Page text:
The Canadian dollar hit a 10-day low yesterday as the country awaited the remarks from the Bank of Canada’s Governor Stephen Poloz. This low came as oil prices fell and domestic data revealed a shock decline in housing starts. Meanwhile, the GBP dropped after comments made by the Bank of England were received on the dovish end of the scale. Governors of the Bank of England warned that quantitative easing may still be on the cards for the UK, even with a cash rate of just 0.75%.
Poor Housing Data and a Drop in Oil Prices Causes the Canadian Dollar Fall
Yesterday, the CAD was trading at 0.2% lower at 1.3067 to the USD, this is the lowest intraday level since December 30th (at 1.3073). This gave an insight into how the Canadian Dollar was trading throughout the rest of the trading world. As oil prices dropped, the CAD lost support. This was coupled with the swelling of US crude stocks and easing fears of imminent escalation of conflict between the United States and Iran after the recent events which involved air-strikes on Iran.
Canada also saw poor housing data which did little to aide the CAD. The seasonally adjusted annualised rate of Canadian housing starts dropped 3% to 197,329 units for the month of December from a revised 204,320 units in November, data from the Canadian Mortgage and Housing Corporation (CMHC) suggested. Added to this, Statistics Canada, reported that the value of Canadian building permits fell by 2.4% in November from the previous month.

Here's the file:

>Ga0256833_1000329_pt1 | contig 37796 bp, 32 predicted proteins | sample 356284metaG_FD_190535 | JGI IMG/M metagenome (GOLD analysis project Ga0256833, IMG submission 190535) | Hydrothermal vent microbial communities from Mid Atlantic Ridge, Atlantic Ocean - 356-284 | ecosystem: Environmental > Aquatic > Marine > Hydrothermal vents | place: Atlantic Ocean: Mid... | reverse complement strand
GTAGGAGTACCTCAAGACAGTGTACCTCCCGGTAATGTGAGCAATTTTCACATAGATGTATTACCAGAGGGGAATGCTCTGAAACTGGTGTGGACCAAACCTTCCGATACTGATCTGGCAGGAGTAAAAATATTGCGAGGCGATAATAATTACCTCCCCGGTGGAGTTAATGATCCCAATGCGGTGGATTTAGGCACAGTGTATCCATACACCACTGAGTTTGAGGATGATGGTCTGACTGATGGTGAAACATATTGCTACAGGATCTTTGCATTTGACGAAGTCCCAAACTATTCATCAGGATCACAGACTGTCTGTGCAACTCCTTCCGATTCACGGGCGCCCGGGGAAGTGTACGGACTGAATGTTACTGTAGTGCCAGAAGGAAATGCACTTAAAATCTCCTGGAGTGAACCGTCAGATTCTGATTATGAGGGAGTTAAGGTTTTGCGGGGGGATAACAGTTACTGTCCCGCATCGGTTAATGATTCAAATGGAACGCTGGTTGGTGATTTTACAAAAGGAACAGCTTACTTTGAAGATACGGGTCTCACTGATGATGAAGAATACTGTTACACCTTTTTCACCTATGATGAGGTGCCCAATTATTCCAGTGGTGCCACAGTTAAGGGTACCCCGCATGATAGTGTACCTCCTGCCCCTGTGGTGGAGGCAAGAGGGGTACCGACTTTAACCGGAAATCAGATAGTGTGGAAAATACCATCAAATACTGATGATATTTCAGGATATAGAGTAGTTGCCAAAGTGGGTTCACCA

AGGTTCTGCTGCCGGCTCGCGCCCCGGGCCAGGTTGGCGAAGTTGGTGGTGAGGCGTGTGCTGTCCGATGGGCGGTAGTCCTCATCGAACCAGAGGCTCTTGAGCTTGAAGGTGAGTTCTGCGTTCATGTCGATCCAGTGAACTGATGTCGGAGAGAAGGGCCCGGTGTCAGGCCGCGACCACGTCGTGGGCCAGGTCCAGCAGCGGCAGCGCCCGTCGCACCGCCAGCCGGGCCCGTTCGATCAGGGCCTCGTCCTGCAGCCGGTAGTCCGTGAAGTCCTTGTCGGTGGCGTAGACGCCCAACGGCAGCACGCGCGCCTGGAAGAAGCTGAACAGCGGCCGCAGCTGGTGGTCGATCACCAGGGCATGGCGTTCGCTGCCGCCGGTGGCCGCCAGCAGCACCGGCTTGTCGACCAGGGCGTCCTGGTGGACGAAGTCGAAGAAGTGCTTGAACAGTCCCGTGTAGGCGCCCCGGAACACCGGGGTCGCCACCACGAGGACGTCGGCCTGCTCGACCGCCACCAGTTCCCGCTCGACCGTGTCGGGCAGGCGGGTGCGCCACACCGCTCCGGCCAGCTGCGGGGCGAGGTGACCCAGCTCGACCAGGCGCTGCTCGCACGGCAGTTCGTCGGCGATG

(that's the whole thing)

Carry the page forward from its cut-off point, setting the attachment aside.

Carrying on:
GBP Declines After Worries Creep in for Brexit, Cash Rates and the UK Growth Outlook
Despite UK PM Boris Johnson entering talks with the EU on Wednesday, the GBP has seen a decline at the hands of more uncertainty woes. The Bank of England’s (BoE) governor Mark Carney told members of a London conference that interest rate cuts may still be an option for the UK going forward. The dovish comments were acknowledged by the market and the GBP took a dip. Added to this, concerns over Brexit have taken over once more as investors worry that there may not be enough time to negotiate a full trade deal, instead both parties may have to only put forward their priorities regarding the deal. Concerns for the UK’s economic growth also sprouted. This came as a shock to the GBP as investors expected reduced downside risks and were hoping for an economic boost following the December election result. Investors in the GBP will be hoping for more positive news in the Brexit talks to arise which may give the GBP more support in the coming week.
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